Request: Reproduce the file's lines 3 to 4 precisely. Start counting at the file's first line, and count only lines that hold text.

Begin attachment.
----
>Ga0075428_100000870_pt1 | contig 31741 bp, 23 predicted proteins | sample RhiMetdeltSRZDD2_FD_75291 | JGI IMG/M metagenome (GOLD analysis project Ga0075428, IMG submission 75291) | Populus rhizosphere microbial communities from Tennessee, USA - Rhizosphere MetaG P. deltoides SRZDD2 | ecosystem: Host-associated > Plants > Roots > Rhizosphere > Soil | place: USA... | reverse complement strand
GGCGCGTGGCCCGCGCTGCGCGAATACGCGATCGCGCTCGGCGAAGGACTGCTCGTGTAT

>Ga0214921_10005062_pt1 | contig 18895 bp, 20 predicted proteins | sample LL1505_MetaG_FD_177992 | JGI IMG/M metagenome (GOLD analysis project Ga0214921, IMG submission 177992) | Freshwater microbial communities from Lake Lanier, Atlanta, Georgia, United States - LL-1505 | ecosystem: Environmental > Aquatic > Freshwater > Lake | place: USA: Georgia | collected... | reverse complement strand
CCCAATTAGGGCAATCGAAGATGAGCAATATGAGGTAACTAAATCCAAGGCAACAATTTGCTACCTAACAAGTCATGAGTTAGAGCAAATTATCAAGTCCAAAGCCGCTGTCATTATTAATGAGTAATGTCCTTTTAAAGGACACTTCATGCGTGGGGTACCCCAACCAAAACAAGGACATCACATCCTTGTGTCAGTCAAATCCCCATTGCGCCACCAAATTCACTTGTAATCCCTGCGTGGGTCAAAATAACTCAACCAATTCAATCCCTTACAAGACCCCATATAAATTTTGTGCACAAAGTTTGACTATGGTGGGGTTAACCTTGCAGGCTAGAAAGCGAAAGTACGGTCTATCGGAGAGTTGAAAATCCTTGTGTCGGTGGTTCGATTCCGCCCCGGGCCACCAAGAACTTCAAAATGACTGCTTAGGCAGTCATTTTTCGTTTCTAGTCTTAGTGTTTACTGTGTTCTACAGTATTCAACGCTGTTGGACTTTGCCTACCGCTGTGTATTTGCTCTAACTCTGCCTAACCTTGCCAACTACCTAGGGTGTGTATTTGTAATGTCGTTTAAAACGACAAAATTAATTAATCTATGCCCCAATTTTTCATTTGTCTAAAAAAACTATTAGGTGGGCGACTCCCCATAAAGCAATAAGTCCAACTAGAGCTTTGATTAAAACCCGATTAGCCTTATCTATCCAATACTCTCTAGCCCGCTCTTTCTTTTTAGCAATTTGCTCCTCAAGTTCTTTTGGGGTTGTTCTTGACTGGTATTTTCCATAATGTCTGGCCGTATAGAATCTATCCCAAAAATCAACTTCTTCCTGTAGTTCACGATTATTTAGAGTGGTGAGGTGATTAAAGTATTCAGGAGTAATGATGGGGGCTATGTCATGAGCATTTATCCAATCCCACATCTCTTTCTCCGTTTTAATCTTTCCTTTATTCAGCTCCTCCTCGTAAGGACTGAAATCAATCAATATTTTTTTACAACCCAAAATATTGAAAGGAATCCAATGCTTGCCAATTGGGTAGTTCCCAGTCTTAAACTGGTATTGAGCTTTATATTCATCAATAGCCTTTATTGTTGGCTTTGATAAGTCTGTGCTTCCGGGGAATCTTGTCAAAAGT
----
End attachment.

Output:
>Ga0214921_10005062_pt1 | contig 18895 bp, 20 predicted proteins | sample LL1505_MetaG_FD_177992 | JGI IMG/M metagenome (GOLD analysis project Ga0214921, IMG submission 177992) | Freshwater microbial communities from Lake Lanier, Atlanta, Georgia, United States - LL-1505 | ecosystem: Environmental > Aquatic > Freshwater > Lake | place: USA: Georgia | collected... | reverse complement strand
CCCAATTAGGGCAATCGAAGATGAGCAATATGAGGTAACTAAATCCAAGGCAACAATTTGCTACCTAACAAGTCATGAGTTAGAGCAAATTATCAAGTCCAAAGCCGCTGTCATTATTAATGAGTAATGTCCTTTTAAAGGACACTTCATGCGTGGGGTACCCCAACCAAAACAAGGACATCACATCCTTGTGTCAGTCAAATCCCCATTGCGCCACCAAATTCACTTGTAATCCCTGCGTGGGTCAAAATAACTCAACCAATTCAATCCCTTACAAGACCCCATATAAATTTTGTGCACAAAGTTTGACTATGGTGGGGTTAACCTTGCAGGCTAGAAAGCGAAAGTACGGTCTATCGGAGAGTTGAAAATCCTTGTGTCGGTGGTTCGATTCCGCCCCGGGCCACCAAGAACTTCAAAATGACTGCTTAGGCAGTCATTTTTCGTTTCTAGTCTTAGTGTTTACTGTGTTCTACAGTATTCAACGCTGTTGGACTTTGCCTACCGCTGTGTATTTGCTCTAACTCTGCCTAACCTTGCCAACTACCTAGGGTGTGTATTTGTAATGTCGTTTAAAACGACAAAATTAATTAATCTATGCCCCAATTTTTCATTTGTCTAAAAAAACTATTAGGTGGGCGACTCCCCATAAAGCAATAAGTCCAACTAGAGCTTTGATTAAAACCCGATTAGCCTTATCTATCCAATACTCTCTAGCCCGCTCTTTCTTTTTAGCAATTTGCTCCTCAAGTTCTTTTGGGGTTGTTCTTGACTGGTATTTTCCATAATGTCTGGCCGTATAGAATCTATCCCAAAAATCAACTTCTTCCTGTAGTTCACGATTATTTAGAGTGGTGAGGTGATTAAAGTATTCAGGAGTAATGATGGGGGCTATGTCATGAGCATTTATCCAATCCCACATCTCTTTCTCCGTTTTAATCTTTCCTTTATTCAGCTCCTCCTCGTAAGGACTGAAATCAATCAATATTTTTTTACAACCCAAAATATTGAAAGGAATCCAATGCTTGCCAATTGGGTAGTTCCCAGTCTTAAACTGGTATTGAGCTTTATATTCATCAATAGCCTTTATTGTTGGCTTTGATAAGTCTGTGCTTCCGGGGAATCTTGTCAAAAGT